This September there will be another Die Antwoord record, supposedly their final. Sadly this is an enticing prospect for all of the wrong reasons, especially if first single Love Drug is anything to go by. Whilst never exactly being noted for their subtlety, their first three albums were genuinely fun experiences. They had an energy, a sense of presence, that made them incredibly enjoyable to binge on. You could easily lose hours in the twisted exuberance of their Zef style as Yolandi Visser and Ninja created their vibrant, violent world around you.


The sad fact of the matter, however, is Love Drug sounds nothing like these early works in any way. This isn’t hating on a band trying something new, though, rather this is just the sad realisation that the duo may be past their best. The beat, produced by Die Antwoord in-house DJ “GOD“, just barely survives until the finish line, faltering in a manner that’s incredibly incoherent with his usual meticulously considered output. To put it in context of just how disappointing this is, the band just released an instrumental album based off his work and it is genuinely brilliant. The usual eccentric and darkly playful nature of his work shines on the early albums but is never even attempted here.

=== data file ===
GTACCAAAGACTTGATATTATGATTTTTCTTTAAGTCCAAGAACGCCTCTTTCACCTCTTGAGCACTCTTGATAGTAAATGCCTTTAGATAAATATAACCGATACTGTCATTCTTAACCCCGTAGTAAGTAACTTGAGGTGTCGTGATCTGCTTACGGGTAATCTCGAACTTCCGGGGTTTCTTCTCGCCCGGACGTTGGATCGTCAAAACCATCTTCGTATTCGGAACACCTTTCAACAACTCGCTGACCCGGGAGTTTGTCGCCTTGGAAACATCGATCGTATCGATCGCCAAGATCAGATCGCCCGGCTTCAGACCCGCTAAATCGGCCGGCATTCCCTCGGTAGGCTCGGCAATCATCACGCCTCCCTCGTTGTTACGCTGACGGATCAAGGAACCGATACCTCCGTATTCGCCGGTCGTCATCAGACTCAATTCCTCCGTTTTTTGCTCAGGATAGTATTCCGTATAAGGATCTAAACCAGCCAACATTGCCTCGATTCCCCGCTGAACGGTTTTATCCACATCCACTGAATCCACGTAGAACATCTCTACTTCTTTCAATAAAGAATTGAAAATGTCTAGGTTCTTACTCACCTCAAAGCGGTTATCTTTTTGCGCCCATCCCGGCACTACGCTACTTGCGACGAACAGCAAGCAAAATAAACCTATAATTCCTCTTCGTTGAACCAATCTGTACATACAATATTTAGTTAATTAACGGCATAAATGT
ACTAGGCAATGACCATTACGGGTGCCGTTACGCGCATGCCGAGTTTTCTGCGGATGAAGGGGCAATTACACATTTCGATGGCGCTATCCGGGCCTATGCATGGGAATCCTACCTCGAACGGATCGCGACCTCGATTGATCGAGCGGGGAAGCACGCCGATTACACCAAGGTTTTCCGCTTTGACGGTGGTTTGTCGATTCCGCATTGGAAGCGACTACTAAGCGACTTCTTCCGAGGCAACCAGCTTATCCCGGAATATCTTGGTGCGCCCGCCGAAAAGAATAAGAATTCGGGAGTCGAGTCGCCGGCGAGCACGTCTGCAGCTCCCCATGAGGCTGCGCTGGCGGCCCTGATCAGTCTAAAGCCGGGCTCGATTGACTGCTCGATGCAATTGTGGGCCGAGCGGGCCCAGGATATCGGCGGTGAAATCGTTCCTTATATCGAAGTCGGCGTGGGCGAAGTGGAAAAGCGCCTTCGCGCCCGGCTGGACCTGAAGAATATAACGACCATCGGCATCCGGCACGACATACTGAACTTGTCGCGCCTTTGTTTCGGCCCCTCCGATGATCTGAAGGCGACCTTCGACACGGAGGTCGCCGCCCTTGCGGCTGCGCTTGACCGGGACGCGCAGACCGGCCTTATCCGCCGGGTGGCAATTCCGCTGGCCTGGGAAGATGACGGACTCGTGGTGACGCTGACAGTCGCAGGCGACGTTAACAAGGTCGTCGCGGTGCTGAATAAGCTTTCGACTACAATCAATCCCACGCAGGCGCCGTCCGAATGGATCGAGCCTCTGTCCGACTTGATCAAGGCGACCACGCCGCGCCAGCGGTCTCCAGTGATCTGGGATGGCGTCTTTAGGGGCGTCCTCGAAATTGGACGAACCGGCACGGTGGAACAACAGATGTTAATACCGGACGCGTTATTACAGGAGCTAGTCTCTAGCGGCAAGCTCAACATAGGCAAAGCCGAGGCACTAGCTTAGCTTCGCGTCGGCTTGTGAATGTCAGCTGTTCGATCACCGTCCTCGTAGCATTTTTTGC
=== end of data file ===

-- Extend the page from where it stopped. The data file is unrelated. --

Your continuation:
It feels like a song very haphazardly thrown together. Several elements fail to click together in any conceivable way, and the vocals can’t even save it, mainly because they’re some of the worst the South African rap duo have ever written. It’s adolescent to a fault and shows none of the self-awareness that’s usually present. By the end of the song, it honestly just dissolves into who can awkwardly cram more expletives into their lines which perhaps is the wrong thing to be criticising this particular band for (especially when songs such as Evil Boy exist) but even then, Evil Boy comes across as incredibly nuanced in comparison. The sense of rhythm throughout gives it a natural sense of progression, with each layer added breathing new life into the song which, again, is something which never happens in Love Drug.


Instead, we’re given a barely competent verse from Yolandi Visser, before being rushed through the forgettable chorus and ending with the song’s last insult. An unbelievable poor verse from the usually very competent Ninja. His usual visceral energy is nowhere to be found here, instead, he just sounds incredibly bored. There’s no flow to his lines whatsoever, and it frankly just sounds like he doesn’t want to be there at all.


Love Drug stands as the worst thing Die Antwoord have ever released. It’s a true shame, given the band’s usual extravagance and style but here, everything feels misjudged: the verses are weak, the chorus bland and the backing uncharacteristically poor. Do yourself a favour and listen to Donker Mag and Ten$ion for the DA experience, because this love drug is definitely just placebo.

2/10


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Album Review: The Bob’s Burgers Music Album

By Patrick Dalziel (@JoyDscvryPaddy)